Alas, the software didn’t match the rigour of the hardware – something that became a motif in my testing. In fact, I uncovered one horrendous security flaw which, if left unfixed, undoes much of the device’s secure enterprise credibility.It goes like this. Unlike an Android phone or an iPhone, an Elite x3 can be configured without a password. After some hours, it may advise you to add one, but bear in mind that by default all it takes is a swipe to unlock the device. Now suppose you want to add a fingerprint. (It isn’t clear where in Settings that lives – but let that pass for now.) You simply go ahead and enrol.By now you may suppose your device is reasonably secure and locked down. But it isn’t. If the Elite x3 thinks you’ve been trying to unlock it using an enrolled fingerprint (and it can reach that conclusion simply from the phone rolling around in your pocket), it will tell you it has locked you out – but in reality it has reverted to swipe-to-unlock. Yes, you read that correctly. Note that one vital step has been omitted from Microsoft’s setup sequence: it doesn’t ask for a fallback PIN to unlock the device… so it “falls back” to swipe-to-unlock.On Sunday night, after a week of sending US elections spinning and Presidential hopeful Hillary Clinton tumbling in polls, FBI director Michael Comey backed off and wrote to Congressional committee chairs that after working round the clock to process a large volume of emails found on a laptop seized a month ago from accused *** pest Anthony Weiner, the Fed's geeks quickly failed to find anything new – as The Register predicted two days ago..
We made that assertion after Comey last week wrote to committee chairs saying that he cannot predict how long it will take to complete this. But the FBI failed to point out that of 650,000 emails apparently found on the laptop, a figure offered up to US media, at least 95 per cent could not possibly be relevant as they would be personal material related to Weiner alone.The agency refused to admit to The Register that it was forensically inevitable that the job of finding which mails needed further scrutiny would be trivially easy on modern forensic search systems. We're confident it was probably completed last Monday morning.All week, other FBI voices appear to have been leaking to help along an anti-Clinton agenda, spinning that the checking job would extend well beyond the election of the new President, along with a sheaf of other non-stories.On Saturday, CNN and then Britain's Daily Mail breathlessly revealed that the FBI had indeed found Clinton-related emails in their search. Yes, folks, and that's why the FBI went to court in the first place to get a new search warrant, to replace one that was limited to investigating Weiner.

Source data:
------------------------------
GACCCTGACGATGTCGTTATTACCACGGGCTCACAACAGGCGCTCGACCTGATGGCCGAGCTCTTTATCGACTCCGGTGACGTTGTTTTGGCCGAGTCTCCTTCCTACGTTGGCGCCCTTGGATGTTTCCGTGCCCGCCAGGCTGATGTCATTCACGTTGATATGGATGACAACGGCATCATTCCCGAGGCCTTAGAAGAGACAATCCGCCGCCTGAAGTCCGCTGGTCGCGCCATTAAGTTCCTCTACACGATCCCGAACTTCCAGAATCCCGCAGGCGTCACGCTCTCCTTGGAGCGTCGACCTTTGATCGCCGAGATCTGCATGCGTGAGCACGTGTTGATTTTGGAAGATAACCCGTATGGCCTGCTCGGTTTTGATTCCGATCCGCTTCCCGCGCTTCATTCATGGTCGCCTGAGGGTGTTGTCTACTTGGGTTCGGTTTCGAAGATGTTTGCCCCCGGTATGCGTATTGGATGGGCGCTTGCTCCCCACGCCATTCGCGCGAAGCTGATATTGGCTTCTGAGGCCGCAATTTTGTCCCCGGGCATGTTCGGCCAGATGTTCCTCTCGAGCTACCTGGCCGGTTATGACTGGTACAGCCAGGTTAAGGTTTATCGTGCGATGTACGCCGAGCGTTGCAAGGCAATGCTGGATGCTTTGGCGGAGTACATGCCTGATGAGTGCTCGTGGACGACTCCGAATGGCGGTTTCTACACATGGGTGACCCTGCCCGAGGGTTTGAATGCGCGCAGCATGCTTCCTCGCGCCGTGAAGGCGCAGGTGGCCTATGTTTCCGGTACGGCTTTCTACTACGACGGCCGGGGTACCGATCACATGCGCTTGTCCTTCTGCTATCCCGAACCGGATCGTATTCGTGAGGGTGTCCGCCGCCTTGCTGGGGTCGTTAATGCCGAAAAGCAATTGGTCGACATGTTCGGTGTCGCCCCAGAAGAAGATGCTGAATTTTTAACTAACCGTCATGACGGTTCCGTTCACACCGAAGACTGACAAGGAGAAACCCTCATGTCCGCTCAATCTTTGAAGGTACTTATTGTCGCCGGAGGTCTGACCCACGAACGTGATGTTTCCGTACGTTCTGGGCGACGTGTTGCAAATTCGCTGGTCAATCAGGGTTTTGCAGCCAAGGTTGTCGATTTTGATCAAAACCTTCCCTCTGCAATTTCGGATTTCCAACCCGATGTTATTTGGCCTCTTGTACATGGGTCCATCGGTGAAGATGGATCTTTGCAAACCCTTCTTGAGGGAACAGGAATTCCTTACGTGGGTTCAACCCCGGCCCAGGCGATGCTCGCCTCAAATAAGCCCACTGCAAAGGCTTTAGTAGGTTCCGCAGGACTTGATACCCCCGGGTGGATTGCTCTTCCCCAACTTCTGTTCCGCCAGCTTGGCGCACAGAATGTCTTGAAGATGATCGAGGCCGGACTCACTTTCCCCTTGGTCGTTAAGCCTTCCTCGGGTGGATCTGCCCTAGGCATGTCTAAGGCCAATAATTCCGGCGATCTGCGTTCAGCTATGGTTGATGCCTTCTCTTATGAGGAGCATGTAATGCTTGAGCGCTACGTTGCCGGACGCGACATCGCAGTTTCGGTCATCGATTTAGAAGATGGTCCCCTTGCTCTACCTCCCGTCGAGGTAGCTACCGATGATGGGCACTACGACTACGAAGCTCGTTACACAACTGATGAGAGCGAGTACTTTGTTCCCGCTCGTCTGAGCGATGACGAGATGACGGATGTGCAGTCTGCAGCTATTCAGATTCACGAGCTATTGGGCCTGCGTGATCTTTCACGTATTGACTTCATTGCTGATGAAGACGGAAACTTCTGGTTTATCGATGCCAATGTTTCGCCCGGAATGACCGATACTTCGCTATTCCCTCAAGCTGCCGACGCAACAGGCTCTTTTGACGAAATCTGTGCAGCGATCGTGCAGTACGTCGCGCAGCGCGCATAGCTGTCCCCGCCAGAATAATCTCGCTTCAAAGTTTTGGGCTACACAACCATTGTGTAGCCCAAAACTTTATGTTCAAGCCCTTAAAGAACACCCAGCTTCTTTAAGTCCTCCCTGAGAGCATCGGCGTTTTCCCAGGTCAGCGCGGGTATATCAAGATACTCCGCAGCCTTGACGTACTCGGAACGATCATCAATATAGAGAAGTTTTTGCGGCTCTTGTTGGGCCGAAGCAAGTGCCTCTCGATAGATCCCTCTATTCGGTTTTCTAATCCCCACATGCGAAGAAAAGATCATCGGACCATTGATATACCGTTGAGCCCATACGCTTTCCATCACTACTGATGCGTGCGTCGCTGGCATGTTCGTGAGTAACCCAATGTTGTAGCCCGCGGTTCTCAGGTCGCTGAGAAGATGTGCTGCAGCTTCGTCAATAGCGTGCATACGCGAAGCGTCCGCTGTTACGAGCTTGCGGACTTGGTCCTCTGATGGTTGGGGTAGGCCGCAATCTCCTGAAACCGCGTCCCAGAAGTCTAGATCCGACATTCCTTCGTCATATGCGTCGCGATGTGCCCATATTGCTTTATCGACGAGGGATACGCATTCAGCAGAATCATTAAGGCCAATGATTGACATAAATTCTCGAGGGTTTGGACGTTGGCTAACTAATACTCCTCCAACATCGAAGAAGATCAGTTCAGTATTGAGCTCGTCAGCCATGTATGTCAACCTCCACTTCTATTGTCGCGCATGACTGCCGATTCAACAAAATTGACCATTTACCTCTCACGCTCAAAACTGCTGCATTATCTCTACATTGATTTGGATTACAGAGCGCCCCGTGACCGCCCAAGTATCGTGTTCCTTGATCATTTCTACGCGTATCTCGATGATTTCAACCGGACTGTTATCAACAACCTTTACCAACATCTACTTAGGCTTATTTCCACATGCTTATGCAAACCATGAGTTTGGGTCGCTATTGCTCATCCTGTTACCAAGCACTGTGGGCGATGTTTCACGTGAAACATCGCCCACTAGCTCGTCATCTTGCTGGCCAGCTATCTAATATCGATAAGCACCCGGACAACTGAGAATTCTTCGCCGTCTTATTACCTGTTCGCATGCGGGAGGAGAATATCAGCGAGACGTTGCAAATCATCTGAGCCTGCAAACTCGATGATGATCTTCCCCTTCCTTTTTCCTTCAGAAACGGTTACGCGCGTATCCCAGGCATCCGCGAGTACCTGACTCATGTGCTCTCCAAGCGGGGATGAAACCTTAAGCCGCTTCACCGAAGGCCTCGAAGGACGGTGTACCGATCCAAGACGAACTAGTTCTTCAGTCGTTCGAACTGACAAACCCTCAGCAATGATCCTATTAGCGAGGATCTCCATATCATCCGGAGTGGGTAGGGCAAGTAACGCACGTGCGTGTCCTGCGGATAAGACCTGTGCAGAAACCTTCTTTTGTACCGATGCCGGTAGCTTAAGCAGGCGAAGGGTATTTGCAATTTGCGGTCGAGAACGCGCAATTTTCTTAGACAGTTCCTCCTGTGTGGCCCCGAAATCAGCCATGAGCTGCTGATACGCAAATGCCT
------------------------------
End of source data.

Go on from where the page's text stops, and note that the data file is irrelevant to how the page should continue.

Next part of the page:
On Sunday morning CNN and then the Daily Mail had the further (non) shock revelation that FBI sources had told former New York Mayor Rudi Giuliani that Clinton-related emails has been found, even before the new warrant was requested. No news there, either.We reviewed all of the communications that were to or from Hillary Clinton while she was Secretary of State (form 2009 to 2013), he said. In consequence, the agency had not changed our conclusions from when the Bureau's year-long investigation of Clinton's use of a private email server wound up last July.The FBI's previous conclusion was that there was no case for criminal proceedings against Hillary Clinton or her staff.Singing to a slightly different tune on Sunday evening, CNN's FBI sources said that the thousands of new emails were mostly personal and duplicates of what had already been seen. The laptop which was found was about a decade old with lots of personal content on it not relevant to the investigation, according to a further one CNN source.The FBI have now played both sides in the election. That's not new. Few in Washington have forgotten the massive secret files on U.S. politicos kept by powerful former FBI director Edgar Hoover . Then President Richard Nixon wanted the files, but they went instead to FBI deputy W. Mark Felt. Two years later, Felt tilted the whole of US politics and helped bring down Nixon down as Bob Woodward's secret source, Deep Throat.
Thirty years later, secret and illegal directives given by President Bush after 9/11 empowered the FBI to dig into and collect American's personal communications of all types. The power of the agency and its secret files then grew exponentially. Forcing the resignation of CIA director David Petraeus five years ago 2012 was the most prominent victim of those new powers.So when Trump spouted last Monday that this was bigger than Watergate, in a sense he might be right. But not Watergate as he meant it. Analysis Since igniting a political firestorm and triggering major changes in US presidential voting intentions by revealing some emails passing through Hillary Clinton's private email server had been found in an unrelated criminal investigation, the FBI has gone to ground.The US criminal investigation bureau has repeatedly refused to answer basic media questions about simple and long-established computer forensic procedures.But the math, based on detailed information previously released by the FBI, points to the conclusion that the agency will have known by Monday morning exactly how many emails found in a laptop computer seized a month ago from disgraced former New York Congressman Anthony Weiner had come from, gone to, or been copied on from the Clinton server, and how many, if any, could contain possibly classified information not already checked.